Dr. Carol Stoker is a planetary scientist in the Space Sciences Division at NASA Ames Research Center, Moffett Field, CA. She received her Ph.D. in AstroGeophysics from the University of Colorado in 1983. At NASA since 1985, she has done theoretical and experimental research on a variety of problems related to the origin, evolution, and search for life in the solar system. She is actively involved in planning for robotic and human exploration of Mars. Since 1990, Carol has led a NASA Ames project to develop telepresence and virtual reality technology to enhance control of mobile rovers on other planets. This work has focused on field studies of space-analog environments on the Earth using robots. She has been the lead scientist in a number of field experiments simulating robotic rover missions to Mars. She has also been involved in robotic exploration of underwater environments relevant to searching for life on other planets. She was a participating scientist on the Mars Pathfinder mission where she provided a three-dimensional interactive virtual reality model of the Pathfinder landing site as tool for operating the rover mission.
The March 30, 2001
Venus passes between the Earth and sun every 14-to-24 months with most intervals at about 19 months. During these inferior conjunctions, Venus becomes increasingly more slender, larger in size and a very bright crescent and then disappears in the sun's glare as it goes from the evening to the morning sky. Only rarely does Venus actually transit the sun since the respective orbits (Earth's and Venus") are not coplanar. The next transits will occur in 2004 and 2012. Conjunctions are very difficult to see because the planet is seldom more than five degrees from the sun, the glare of which becomes both overwhelming and dangerous.
During the March 30th 2001 inferior conjunction, Venus passed 8º
6" north of the sun and was well placed for northern observers. That
is good news; the bad news is that the instant of passage occurred at
0400 UT, or 9:00 p.m. local time. Consequently, the best we could do was
to follow its
I enjoy following planetary motion and decided to follow this conjunction
with my CCD, even though several things are stacked against the imager.
Once Venus gets really close to the sun, the daylight sky overwhelms the
sensitive CCD chip even with a built in infrared blocking filter. Since
Venus was at magnitude 4.02, the daylight sky could be managed with neutral
density filters and the planet still came through. The second challenge,
sunlight entering the telescope is twofold; heat causes tube expansion
which translates to focus changes, and the CCD chip to warm up. Working
quickly and then rotating the dome to block the sun meets these challenges.
The third challenge, atmospheric turbulence from working so close to the
sun, is best countered by taking lots of short exposures, easily done
by programming the CCD camera in sequence mode.
I used a Barlow lens yielding F-28 and two ND-1 (neutral density) filters
that pass 0.1 percent total light. At this high focal ratio and attenuated
light, Venus produced about 10 percent saturation on my Santa Barbara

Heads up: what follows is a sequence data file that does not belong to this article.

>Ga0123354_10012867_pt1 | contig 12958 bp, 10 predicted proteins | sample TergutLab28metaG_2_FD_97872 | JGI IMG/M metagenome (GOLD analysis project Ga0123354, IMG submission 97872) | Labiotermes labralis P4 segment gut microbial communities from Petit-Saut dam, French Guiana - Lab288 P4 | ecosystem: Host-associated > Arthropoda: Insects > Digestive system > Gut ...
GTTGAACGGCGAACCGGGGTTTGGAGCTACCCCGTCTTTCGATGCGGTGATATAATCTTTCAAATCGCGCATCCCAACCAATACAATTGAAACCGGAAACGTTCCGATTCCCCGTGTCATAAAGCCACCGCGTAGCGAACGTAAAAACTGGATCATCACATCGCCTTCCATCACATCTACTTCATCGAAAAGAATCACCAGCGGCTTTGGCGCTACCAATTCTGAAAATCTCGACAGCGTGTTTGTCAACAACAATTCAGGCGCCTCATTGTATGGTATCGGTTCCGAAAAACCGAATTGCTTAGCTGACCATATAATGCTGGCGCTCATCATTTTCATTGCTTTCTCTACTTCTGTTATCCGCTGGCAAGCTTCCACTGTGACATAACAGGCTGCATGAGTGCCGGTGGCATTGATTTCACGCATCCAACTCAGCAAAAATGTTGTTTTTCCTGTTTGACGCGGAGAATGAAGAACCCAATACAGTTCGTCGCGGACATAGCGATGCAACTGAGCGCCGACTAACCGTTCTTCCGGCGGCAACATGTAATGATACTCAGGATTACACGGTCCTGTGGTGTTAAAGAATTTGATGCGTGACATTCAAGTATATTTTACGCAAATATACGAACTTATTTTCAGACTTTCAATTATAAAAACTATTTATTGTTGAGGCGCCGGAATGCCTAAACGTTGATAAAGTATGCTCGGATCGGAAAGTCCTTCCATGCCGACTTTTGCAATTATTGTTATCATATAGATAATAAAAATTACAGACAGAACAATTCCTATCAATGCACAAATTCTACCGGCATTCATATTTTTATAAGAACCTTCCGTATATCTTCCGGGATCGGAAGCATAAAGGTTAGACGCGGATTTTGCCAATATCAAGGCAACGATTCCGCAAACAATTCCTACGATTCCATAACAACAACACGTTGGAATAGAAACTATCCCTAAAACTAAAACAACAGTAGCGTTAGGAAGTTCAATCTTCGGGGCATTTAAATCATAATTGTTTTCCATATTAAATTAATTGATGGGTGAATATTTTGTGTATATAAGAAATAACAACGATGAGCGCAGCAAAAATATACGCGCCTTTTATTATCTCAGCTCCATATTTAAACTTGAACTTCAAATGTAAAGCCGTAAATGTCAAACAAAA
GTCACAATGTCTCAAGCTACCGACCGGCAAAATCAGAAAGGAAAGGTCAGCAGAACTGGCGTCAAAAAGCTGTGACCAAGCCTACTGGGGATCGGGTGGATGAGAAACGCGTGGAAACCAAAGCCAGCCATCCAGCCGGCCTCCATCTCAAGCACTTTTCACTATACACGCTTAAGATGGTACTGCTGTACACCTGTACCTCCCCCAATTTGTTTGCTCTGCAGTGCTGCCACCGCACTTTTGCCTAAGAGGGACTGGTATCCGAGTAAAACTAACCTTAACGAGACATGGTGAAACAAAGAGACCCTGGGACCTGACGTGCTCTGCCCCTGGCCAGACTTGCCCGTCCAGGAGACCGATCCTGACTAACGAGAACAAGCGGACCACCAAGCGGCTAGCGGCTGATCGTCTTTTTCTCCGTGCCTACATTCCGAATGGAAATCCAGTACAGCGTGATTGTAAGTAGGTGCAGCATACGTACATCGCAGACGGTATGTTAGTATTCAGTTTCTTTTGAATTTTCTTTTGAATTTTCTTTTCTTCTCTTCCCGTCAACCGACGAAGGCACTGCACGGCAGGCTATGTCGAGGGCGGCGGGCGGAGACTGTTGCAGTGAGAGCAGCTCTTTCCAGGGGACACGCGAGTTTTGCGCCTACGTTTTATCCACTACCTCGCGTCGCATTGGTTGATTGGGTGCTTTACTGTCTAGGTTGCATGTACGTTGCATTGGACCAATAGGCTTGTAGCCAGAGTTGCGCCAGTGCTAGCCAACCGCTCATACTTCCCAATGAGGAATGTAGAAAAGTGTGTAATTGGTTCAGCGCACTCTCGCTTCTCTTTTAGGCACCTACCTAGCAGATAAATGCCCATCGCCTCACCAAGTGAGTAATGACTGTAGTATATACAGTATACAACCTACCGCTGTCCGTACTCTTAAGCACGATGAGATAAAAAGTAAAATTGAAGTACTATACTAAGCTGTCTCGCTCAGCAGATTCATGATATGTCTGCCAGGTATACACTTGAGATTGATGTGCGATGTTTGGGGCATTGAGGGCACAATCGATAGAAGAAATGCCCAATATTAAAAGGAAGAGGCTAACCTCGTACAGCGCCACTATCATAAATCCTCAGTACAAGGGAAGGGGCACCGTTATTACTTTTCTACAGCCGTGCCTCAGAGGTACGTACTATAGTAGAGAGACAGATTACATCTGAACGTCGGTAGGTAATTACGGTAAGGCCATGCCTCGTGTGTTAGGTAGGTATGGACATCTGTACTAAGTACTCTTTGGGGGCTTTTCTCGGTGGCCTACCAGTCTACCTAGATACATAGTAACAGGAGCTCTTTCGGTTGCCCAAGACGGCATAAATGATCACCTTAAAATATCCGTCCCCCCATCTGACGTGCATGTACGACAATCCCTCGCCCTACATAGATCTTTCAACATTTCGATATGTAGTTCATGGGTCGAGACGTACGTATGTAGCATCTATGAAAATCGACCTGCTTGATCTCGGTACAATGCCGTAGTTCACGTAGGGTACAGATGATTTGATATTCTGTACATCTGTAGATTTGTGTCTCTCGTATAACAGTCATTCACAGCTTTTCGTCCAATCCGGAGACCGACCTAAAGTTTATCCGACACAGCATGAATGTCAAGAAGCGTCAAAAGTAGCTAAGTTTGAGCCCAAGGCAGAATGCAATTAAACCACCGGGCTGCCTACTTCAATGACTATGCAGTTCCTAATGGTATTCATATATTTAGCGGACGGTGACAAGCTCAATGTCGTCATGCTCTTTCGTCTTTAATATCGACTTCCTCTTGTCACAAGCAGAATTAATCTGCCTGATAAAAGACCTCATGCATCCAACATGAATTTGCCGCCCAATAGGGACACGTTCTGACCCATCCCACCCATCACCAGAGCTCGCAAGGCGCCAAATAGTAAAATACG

Instrument Group ST8-E CCD with the shortest possible exposure of 0.11
sec and the smallest pixel size of 9 microns.
The night before imaging Venus I focused on a bright star in approximately
the same RA and Decwhere I would image the next day using the exact optical
configuration. Focus is arguably the most critical criterion in CCD imaging
and it is practically impossible to obtain precise focus on an extended
object, such as Venus, in turbulent conditions, let alone in daylight.
Indeed, turbulence generally causes the image to move out of focus about
15 percent on a reasonable day, and 25 percent is not uncommon. To achieve
an exact focus under those conditions reduces to a mediocre guess. In
contrast, focusing on a star the night before is a walk in the park. Similarly,
I prepared and median-combined my dark, flat, and bias frames the night
At imaging time the next day, I would set the scope on Venus' RA and
Dec then make sure the CCD reached its operating temperature of 0º
C; full image calibration was set, before opening the dome. Venus was
easily brought in the center of the field as a rapidly bouncing crescent
in the eyepiece. I would then take images in sequences of ten each with
a 3-second interval, so I could compensate for any drive errors. As the
images downloaded, I would note, "toss," "possible,"
and "keep." On most clear days, about 5 percent were keepers
on the first pass and about 2 percent overall; on somewhat hazy days,
the keeper rate is higher as haze stabilizes image movement.
I selected an array of images to show that two changes occur at the same
time: the crescent becomes ever more slender, and it "tilts"
more as it passes above (north) the sun. I oriented the crescents as they
would appear in an erect imaging telescope. The only image processing
was to adjust the "input and output" in Photoshop, making the
sky appear black.
I wish I could have been able to capture the actual instant of conjunction. However, the exercise proved CCD imaging in daylight is possible. The next two challenges are the coming conjunction of Mercury on June 16th. and catching a very slender moon, say 24 hours, in daylight. Both are much more difficult because neither is as bright as Venus and the moon is an extended object with low surface brightness. However, I've got other filter options I haven't yet used, and exposure times can be extended.